With no new directors purchases since September last year, I’m happy to stay on the sidelines here. If management don’t feel the shares offer value, with a yield above 8%, then why should you.

I’d agree with Tempus here, ‘A buy for the brave’, but let the MAN directors show their courage first!

On February 2nd we closed our negative view on 3i (III, 206p) with a 67% return relative to the market, or a 76% absolute return (post here).

We were a little wary of recent directors purchases, suggesting that they were in support of the incoming CEO Michael Queen.

The market appluaded McQueens appointment and rewarded the shares with a 23% run in the following two weeks. Since then however concerns have arisen over 3i’s credit rating, and the shares have given up all those gains.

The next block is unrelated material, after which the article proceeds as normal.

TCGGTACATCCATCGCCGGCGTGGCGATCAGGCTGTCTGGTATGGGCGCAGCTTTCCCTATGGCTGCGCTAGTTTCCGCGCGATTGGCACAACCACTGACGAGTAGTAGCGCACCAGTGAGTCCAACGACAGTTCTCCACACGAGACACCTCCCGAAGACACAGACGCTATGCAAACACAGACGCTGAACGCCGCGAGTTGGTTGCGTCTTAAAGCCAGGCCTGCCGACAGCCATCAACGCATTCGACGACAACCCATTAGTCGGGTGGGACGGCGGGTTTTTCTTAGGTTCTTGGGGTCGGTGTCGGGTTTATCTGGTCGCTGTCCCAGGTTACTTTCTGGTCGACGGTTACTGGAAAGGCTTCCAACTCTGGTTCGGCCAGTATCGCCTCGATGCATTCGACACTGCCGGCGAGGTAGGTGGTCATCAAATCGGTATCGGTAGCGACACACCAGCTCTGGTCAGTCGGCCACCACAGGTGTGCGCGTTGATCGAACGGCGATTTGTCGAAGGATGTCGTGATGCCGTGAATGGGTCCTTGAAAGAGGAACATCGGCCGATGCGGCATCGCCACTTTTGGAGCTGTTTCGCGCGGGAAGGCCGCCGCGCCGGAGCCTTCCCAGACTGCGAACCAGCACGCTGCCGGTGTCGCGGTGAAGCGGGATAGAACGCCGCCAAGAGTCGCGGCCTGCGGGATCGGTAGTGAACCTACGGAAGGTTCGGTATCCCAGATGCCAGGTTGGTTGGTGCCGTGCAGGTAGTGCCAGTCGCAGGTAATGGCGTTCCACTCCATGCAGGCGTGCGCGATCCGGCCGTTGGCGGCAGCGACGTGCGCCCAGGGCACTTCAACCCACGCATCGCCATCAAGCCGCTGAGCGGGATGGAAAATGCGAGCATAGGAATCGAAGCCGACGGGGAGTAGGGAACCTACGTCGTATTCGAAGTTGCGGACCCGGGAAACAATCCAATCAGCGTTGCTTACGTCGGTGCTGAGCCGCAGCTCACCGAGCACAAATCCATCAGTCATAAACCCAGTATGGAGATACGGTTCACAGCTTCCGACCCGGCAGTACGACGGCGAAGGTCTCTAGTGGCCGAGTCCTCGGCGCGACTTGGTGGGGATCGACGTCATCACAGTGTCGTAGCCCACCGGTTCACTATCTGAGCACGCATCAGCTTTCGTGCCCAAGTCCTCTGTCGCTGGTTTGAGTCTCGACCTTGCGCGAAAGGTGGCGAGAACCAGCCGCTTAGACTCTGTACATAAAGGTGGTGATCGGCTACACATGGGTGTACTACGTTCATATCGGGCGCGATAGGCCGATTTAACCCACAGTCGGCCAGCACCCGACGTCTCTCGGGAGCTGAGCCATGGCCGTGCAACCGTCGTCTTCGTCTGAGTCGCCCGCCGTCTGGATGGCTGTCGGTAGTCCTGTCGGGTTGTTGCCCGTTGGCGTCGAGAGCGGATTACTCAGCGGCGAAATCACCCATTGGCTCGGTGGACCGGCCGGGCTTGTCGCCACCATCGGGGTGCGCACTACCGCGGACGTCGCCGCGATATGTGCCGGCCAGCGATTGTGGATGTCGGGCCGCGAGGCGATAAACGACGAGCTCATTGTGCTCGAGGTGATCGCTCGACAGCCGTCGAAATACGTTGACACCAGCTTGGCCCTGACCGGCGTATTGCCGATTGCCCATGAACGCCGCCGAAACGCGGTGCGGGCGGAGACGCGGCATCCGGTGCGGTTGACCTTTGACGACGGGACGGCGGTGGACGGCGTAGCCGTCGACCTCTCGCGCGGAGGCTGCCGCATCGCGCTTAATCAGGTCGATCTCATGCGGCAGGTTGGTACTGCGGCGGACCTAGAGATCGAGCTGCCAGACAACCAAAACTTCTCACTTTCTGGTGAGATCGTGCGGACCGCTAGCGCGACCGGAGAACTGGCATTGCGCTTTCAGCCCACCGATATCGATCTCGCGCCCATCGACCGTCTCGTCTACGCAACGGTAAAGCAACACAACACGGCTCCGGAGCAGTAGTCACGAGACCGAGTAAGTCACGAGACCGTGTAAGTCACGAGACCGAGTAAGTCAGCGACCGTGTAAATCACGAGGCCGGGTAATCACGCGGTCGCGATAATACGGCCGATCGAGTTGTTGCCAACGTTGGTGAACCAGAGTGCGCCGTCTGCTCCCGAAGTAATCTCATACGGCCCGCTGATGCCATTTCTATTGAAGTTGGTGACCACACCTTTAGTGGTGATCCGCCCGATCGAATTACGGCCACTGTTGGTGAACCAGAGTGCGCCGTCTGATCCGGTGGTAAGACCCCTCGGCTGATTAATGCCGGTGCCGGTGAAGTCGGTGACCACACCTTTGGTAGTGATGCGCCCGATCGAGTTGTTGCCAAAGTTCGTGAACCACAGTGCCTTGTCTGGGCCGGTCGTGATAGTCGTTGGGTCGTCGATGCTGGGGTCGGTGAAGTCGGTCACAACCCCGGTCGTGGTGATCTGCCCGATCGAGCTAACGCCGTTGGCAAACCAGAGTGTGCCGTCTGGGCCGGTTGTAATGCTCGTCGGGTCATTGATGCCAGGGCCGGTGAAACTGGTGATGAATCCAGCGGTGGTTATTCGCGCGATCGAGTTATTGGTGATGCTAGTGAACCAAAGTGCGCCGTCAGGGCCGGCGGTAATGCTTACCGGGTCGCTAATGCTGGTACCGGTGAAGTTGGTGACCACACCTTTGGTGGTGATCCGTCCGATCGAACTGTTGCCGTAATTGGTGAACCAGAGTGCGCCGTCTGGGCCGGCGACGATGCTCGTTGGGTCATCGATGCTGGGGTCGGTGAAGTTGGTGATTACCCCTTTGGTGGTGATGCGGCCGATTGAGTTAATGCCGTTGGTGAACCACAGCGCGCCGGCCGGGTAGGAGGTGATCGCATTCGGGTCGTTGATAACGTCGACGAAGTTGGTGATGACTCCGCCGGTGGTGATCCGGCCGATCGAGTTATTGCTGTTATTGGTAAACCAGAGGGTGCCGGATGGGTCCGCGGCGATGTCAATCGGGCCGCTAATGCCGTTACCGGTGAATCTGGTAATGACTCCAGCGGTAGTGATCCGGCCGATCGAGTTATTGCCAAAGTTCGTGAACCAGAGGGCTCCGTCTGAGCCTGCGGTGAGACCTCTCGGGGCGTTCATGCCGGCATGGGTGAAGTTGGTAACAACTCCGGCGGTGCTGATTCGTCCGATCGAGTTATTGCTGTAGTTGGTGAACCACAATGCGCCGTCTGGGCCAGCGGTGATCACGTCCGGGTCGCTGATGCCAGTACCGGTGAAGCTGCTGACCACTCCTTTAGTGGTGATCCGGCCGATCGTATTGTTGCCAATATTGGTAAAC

On February 4th Richard Meddings, non exec, added a further 5,000 shares at 225p, and on 24th February Willem Mesdag, another non exec, doubled his position by buying 25,000 shares at 198.5p.

Over the last month therefore we have five of the seven non execs buying shares, althouh admittedly in limited volumes. Total purchases by non execs add up to only 70,000 shares.

However due to the number of non execs buying shares, we are moving 3i from a MEDIUM strength signal to a STRONG signal.

View on 3i: Positive

Strength of Signal: STRONG

For all posts on 3i click here.

Add to Technorati Favorites

Prefer to get emails? Click here

RSS Find us on twitter.com/directorsdeals

  • An error has occurred; the feed is probably down. Try again later.

twitter

September 2020
M T W T F S S
 123456
78910111213
14151617181920
21222324252627
282930  

twitter